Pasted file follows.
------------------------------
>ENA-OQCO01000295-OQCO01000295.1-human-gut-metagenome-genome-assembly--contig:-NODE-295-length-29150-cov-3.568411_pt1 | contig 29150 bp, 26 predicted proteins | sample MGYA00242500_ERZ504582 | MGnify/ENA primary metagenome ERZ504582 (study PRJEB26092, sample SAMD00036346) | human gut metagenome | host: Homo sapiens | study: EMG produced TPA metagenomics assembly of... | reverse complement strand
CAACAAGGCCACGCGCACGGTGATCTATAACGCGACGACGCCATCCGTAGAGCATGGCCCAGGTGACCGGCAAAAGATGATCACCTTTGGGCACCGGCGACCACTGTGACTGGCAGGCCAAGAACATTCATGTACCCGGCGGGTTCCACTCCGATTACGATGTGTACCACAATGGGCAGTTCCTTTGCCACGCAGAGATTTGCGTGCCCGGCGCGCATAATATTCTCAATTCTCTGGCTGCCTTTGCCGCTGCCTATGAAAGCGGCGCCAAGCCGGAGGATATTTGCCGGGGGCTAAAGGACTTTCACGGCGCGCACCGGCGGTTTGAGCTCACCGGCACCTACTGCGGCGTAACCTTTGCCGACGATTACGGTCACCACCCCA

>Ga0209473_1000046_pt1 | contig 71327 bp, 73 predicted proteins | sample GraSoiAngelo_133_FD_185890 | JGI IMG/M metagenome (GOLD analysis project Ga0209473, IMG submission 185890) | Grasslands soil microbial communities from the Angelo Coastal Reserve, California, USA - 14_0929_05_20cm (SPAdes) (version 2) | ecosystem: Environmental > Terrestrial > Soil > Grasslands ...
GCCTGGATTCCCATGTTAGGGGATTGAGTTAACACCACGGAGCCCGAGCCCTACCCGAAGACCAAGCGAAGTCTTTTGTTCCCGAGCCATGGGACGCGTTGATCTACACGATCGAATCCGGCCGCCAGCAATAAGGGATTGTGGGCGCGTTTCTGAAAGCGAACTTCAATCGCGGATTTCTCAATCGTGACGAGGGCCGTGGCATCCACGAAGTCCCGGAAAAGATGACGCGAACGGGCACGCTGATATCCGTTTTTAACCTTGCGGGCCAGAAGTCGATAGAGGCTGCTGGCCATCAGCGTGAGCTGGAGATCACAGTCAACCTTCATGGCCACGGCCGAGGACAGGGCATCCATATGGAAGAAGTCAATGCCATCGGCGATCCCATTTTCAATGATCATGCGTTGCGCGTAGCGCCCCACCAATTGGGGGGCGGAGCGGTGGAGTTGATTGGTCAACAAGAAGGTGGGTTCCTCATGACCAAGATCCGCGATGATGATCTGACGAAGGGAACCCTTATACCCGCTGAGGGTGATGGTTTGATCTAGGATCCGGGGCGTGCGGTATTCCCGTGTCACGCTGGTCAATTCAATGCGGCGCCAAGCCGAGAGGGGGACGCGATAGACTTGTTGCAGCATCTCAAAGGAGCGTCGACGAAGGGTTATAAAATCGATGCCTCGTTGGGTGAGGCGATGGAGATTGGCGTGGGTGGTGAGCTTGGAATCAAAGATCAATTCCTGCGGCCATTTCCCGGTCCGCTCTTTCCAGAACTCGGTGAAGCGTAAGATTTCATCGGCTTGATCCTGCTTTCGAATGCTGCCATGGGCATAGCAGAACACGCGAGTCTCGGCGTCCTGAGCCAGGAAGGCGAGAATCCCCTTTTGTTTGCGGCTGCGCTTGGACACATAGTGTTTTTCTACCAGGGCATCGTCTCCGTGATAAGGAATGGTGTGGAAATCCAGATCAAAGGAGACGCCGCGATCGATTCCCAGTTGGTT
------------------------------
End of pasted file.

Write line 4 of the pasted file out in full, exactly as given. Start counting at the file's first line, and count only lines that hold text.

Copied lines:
GCCTGGATTCCCATGTTAGGGGATTGAGTTAACACCACGGAGCCCGAGCCCTACCCGAAGACCAAGCGAAGTCTTTTGTTCCCGAGCCATGGGACGCGTTGATCTACACGATCGAATCCGGCCGCCAGCAATAAGGGATTGTGGGCGCGTTTCTGAAAGCGAACTTCAATCGCGGATTTCTCAATCGTGACGAGGGCCGTGGCATCCACGAAGTCCCGGAAAAGATGACGCGAACGGGCACGCTGATATCCGTTTTTAACCTTGCGGGCCAGAAGTCGATAGAGGCTGCTGGCCATCAGCGTGAGCTGGAGATCACAGTCAACCTTCATGGCCACGGCCGAGGACAGGGCATCCATATGGAAGAAGTCAATGCCATCGGCGATCCCATTTTCAATGATCATGCGTTGCGCGTAGCGCCCCACCAATTGGGGGGCGGAGCGGTGGAGTTGATTGGTCAACAAGAAGGTGGGTTCCTCATGACCAAGATCCGCGATGATGATCTGACGAAGGGAACCCTTATACCCGCTGAGGGTGATGGTTTGATCTAGGATCCGGGGCGTGCGGTATTCCCGTGTCACGCTGGTCAATTCAATGCGGCGCCAAGCCGAGAGGGGGACGCGATAGACTTGTTGCAGCATCTCAAAGGAGCGTCGACGAAGGGTTATAAAATCGATGCCTCGTTGGGTGAGGCGATGGAGATTGGCGTGGGTGGTGAGCTTGGAATCAAAGATCAATTCCTGCGGCCATTTCCCGGTCCGCTCTTTCCAGAACTCGGTGAAGCGTAAGATTTCATCGGCTTGATCCTGCTTTCGAATGCTGCCATGGGCATAGCAGAACACGCGAGTCTCGGCGTCCTGAGCCAGGAAGGCGAGAATCCCCTTTTGTTTGCGGCTGCGCTTGGACACATAGTGTTTTTCTACCAGGGCATCGTCTCCGTGATAAGGAATGGTGTGGAAATCCAGATCAAAGGAGACGCCGCGATCGATTCCCAGTTGGTT